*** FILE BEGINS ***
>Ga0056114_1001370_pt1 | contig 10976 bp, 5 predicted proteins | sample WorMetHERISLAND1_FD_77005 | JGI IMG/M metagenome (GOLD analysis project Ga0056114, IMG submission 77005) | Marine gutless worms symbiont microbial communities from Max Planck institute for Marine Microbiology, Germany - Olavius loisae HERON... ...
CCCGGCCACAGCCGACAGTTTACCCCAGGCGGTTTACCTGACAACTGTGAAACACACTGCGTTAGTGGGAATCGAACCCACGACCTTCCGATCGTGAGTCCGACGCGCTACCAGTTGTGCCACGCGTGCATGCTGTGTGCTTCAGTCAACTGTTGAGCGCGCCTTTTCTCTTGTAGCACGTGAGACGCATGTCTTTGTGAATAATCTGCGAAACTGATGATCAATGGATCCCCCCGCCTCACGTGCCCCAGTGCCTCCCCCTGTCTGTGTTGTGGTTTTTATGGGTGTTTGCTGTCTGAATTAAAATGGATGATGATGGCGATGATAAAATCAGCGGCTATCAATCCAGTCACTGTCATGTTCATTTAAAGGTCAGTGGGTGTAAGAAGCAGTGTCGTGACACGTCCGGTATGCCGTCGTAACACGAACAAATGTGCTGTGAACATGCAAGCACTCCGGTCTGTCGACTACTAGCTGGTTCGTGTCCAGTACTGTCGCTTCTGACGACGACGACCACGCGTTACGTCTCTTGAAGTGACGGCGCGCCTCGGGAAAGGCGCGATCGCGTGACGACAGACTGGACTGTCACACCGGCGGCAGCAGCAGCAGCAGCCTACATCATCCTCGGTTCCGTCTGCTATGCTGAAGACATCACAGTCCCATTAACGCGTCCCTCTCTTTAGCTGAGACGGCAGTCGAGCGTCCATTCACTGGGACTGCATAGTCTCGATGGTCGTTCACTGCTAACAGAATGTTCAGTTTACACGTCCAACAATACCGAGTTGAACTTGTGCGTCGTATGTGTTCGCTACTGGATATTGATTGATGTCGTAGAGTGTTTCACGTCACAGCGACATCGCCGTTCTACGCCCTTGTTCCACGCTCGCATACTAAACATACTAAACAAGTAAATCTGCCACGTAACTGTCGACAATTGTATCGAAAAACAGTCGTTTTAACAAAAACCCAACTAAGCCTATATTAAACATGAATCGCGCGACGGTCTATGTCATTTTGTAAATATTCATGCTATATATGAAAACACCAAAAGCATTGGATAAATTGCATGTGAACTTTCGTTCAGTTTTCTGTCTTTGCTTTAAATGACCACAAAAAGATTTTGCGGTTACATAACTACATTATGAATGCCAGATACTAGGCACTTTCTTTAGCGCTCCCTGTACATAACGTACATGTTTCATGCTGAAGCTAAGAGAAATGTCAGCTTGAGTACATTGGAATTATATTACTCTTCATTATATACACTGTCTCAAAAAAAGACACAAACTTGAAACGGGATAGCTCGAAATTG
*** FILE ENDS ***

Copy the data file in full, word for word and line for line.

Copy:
>Ga0056114_1001370_pt1 | contig 10976 bp, 5 predicted proteins | sample WorMetHERISLAND1_FD_77005 | JGI IMG/M metagenome (GOLD analysis project Ga0056114, IMG submission 77005) | Marine gutless worms symbiont microbial communities from Max Planck institute for Marine Microbiology, Germany - Olavius loisae HERON... ...
CCCGGCCACAGCCGACAGTTTACCCCAGGCGGTTTACCTGACAACTGTGAAACACACTGCGTTAGTGGGAATCGAACCCACGACCTTCCGATCGTGAGTCCGACGCGCTACCAGTTGTGCCACGCGTGCATGCTGTGTGCTTCAGTCAACTGTTGAGCGCGCCTTTTCTCTTGTAGCACGTGAGACGCATGTCTTTGTGAATAATCTGCGAAACTGATGATCAATGGATCCCCCCGCCTCACGTGCCCCAGTGCCTCCCCCTGTCTGTGTTGTGGTTTTTATGGGTGTTTGCTGTCTGAATTAAAATGGATGATGATGGCGATGATAAAATCAGCGGCTATCAATCCAGTCACTGTCATGTTCATTTAAAGGTCAGTGGGTGTAAGAAGCAGTGTCGTGACACGTCCGGTATGCCGTCGTAACACGAACAAATGTGCTGTGAACATGCAAGCACTCCGGTCTGTCGACTACTAGCTGGTTCGTGTCCAGTACTGTCGCTTCTGACGACGACGACCACGCGTTACGTCTCTTGAAGTGACGGCGCGCCTCGGGAAAGGCGCGATCGCGTGACGACAGACTGGACTGTCACACCGGCGGCAGCAGCAGCAGCAGCCTACATCATCCTCGGTTCCGTCTGCTATGCTGAAGACATCACAGTCCCATTAACGCGTCCCTCTCTTTAGCTGAGACGGCAGTCGAGCGTCCATTCACTGGGACTGCATAGTCTCGATGGTCGTTCACTGCTAACAGAATGTTCAGTTTACACGTCCAACAATACCGAGTTGAACTTGTGCGTCGTATGTGTTCGCTACTGGATATTGATTGATGTCGTAGAGTGTTTCACGTCACAGCGACATCGCCGTTCTACGCCCTTGTTCCACGCTCGCATACTAAACATACTAAACAAGTAAATCTGCCACGTAACTGTCGACAATTGTATCGAAAAACAGTCGTTTTAACAAAAACCCAACTAAGCCTATATTAAACATGAATCGCGCGACGGTCTATGTCATTTTGTAAATATTCATGCTATATATGAAAACACCAAAAGCATTGGATAAATTGCATGTGAACTTTCGTTCAGTTTTCTGTCTTTGCTTTAAATGACCACAAAAAGATTTTGCGGTTACATAACTACATTATGAATGCCAGATACTAGGCACTTTCTTTAGCGCTCCCTGTACATAACGTACATGTTTCATGCTGAAGCTAAGAGAAATGTCAGCTTGAGTACATTGGAATTATATTACTCTTCATTATATACACTGTCTCAAAAAAAGACACAAACTTGAAACGGGATAGCTCGAAATTG